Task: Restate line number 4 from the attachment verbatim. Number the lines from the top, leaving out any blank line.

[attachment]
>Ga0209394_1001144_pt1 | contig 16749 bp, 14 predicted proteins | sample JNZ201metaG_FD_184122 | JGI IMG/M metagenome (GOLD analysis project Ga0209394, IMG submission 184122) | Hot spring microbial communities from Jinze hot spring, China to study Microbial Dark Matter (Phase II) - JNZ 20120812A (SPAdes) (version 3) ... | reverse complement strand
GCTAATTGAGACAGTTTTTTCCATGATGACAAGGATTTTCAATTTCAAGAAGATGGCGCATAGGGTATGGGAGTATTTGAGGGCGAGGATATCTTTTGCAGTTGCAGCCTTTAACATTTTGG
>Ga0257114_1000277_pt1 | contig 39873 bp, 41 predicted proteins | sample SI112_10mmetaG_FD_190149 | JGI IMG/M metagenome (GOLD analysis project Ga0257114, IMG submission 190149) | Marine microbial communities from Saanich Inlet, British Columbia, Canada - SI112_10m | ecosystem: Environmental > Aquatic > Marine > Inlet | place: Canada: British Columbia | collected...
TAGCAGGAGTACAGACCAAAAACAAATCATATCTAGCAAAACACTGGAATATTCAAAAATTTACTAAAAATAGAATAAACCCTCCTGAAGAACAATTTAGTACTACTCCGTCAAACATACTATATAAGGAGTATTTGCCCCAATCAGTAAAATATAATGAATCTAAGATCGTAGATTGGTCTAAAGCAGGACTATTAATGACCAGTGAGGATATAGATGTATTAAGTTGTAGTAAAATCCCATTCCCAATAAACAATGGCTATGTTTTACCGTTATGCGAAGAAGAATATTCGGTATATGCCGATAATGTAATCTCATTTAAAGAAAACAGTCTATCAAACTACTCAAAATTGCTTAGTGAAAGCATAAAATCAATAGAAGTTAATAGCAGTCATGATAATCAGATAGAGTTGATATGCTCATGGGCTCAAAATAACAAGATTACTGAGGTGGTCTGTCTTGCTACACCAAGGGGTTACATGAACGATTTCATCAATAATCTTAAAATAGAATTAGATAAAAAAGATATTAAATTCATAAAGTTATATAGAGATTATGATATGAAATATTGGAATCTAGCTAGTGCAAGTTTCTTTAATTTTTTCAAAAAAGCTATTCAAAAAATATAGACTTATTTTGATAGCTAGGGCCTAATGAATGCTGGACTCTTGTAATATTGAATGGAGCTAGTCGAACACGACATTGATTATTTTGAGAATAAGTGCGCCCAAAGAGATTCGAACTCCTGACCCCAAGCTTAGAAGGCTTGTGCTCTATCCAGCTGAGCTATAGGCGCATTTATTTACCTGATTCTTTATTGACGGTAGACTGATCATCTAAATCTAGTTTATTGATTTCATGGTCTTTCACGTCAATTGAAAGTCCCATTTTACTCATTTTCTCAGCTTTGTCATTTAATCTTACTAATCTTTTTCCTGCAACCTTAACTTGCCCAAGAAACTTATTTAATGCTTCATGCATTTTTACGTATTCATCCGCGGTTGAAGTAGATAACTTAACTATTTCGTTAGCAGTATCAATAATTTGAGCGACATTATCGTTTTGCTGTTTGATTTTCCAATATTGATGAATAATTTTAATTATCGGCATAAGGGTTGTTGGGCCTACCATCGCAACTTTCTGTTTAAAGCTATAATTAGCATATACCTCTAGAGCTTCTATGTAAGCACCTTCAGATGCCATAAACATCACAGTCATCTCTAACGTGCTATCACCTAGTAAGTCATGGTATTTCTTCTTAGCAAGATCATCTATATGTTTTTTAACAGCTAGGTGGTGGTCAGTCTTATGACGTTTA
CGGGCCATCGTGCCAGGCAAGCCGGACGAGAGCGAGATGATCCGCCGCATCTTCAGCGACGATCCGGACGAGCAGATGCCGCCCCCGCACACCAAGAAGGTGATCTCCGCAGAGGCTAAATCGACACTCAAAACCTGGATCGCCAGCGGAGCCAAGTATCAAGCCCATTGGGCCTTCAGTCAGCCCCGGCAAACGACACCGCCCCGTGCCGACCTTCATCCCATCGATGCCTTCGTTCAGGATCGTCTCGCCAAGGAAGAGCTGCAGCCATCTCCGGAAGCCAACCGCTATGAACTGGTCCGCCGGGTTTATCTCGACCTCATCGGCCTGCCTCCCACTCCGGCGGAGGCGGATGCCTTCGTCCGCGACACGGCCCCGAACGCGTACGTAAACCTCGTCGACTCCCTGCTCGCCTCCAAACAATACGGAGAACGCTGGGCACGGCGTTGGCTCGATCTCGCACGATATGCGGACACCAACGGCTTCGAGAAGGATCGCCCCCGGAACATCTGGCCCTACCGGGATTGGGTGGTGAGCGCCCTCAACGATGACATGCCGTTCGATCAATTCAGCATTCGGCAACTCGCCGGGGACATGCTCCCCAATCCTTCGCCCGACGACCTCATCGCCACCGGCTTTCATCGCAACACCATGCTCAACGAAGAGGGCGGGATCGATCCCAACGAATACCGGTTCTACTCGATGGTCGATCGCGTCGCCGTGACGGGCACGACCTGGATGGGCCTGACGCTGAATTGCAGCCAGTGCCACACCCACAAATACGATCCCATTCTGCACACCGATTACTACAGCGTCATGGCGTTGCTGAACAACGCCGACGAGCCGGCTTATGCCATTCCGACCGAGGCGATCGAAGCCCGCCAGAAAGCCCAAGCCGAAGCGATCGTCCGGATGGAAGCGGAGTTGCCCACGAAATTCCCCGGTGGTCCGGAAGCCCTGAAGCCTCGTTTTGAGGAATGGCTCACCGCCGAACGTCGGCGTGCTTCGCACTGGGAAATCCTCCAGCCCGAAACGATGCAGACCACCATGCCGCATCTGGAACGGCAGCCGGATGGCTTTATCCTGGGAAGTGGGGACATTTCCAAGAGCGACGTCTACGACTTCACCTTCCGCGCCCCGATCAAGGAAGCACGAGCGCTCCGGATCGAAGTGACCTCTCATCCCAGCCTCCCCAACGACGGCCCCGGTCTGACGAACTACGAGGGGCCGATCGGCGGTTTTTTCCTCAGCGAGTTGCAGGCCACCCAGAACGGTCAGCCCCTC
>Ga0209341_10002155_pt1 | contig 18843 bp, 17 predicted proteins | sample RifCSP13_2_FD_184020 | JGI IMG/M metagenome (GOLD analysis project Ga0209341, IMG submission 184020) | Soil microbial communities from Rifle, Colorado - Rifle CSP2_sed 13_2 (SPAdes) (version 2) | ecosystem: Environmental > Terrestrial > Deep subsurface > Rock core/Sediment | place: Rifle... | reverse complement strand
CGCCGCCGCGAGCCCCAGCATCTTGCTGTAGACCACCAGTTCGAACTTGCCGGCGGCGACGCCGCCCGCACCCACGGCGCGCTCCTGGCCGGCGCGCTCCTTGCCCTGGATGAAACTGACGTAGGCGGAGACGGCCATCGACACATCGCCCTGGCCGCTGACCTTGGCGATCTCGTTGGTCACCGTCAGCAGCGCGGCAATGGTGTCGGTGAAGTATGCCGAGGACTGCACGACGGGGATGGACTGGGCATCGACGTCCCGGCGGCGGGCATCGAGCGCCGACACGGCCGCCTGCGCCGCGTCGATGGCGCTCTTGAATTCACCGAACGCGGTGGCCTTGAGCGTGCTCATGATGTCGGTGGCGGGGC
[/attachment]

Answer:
TAGCAGGAGTACAGACCAAAAACAAATCATATCTAGCAAAACACTGGAATATTCAAAAATTTACTAAAAATAGAATAAACCCTCCTGAAGAACAATTTAGTACTACTCCGTCAAACATACTATATAAGGAGTATTTGCCCCAATCAGTAAAATATAATGAATCTAAGATCGTAGATTGGTCTAAAGCAGGACTATTAATGACCAGTGAGGATATAGATGTATTAAGTTGTAGTAAAATCCCATTCCCAATAAACAATGGCTATGTTTTACCGTTATGCGAAGAAGAATATTCGGTATATGCCGATAATGTAATCTCATTTAAAGAAAACAGTCTATCAAACTACTCAAAATTGCTTAGTGAAAGCATAAAATCAATAGAAGTTAATAGCAGTCATGATAATCAGATAGAGTTGATATGCTCATGGGCTCAAAATAACAAGATTACTGAGGTGGTCTGTCTTGCTACACCAAGGGGTTACATGAACGATTTCATCAATAATCTTAAAATAGAATTAGATAAAAAAGATATTAAATTCATAAAGTTATATAGAGATTATGATATGAAATATTGGAATCTAGCTAGTGCAAGTTTCTTTAATTTTTTCAAAAAAGCTATTCAAAAAATATAGACTTATTTTGATAGCTAGGGCCTAATGAATGCTGGACTCTTGTAATATTGAATGGAGCTAGTCGAACACGACATTGATTATTTTGAGAATAAGTGCGCCCAAAGAGATTCGAACTCCTGACCCCAAGCTTAGAAGGCTTGTGCTCTATCCAGCTGAGCTATAGGCGCATTTATTTACCTGATTCTTTATTGACGGTAGACTGATCATCTAAATCTAGTTTATTGATTTCATGGTCTTTCACGTCAATTGAAAGTCCCATTTTACTCATTTTCTCAGCTTTGTCATTTAATCTTACTAATCTTTTTCCTGCAACCTTAACTTGCCCAAGAAACTTATTTAATGCTTCATGCATTTTTACGTATTCATCCGCGGTTGAAGTAGATAACTTAACTATTTCGTTAGCAGTATCAATAATTTGAGCGACATTATCGTTTTGCTGTTTGATTTTCCAATATTGATGAATAATTTTAATTATCGGCATAAGGGTTGTTGGGCCTACCATCGCAACTTTCTGTTTAAAGCTATAATTAGCATATACCTCTAGAGCTTCTATGTAAGCACCTTCAGATGCCATAAACATCACAGTCATCTCTAACGTGCTATCACCTAGTAAGTCATGGTATTTCTTCTTAGCAAGATCATCTATATGTTTTTTAACAGCTAGGTGGTGGTCAGTCTTATGACGTTTA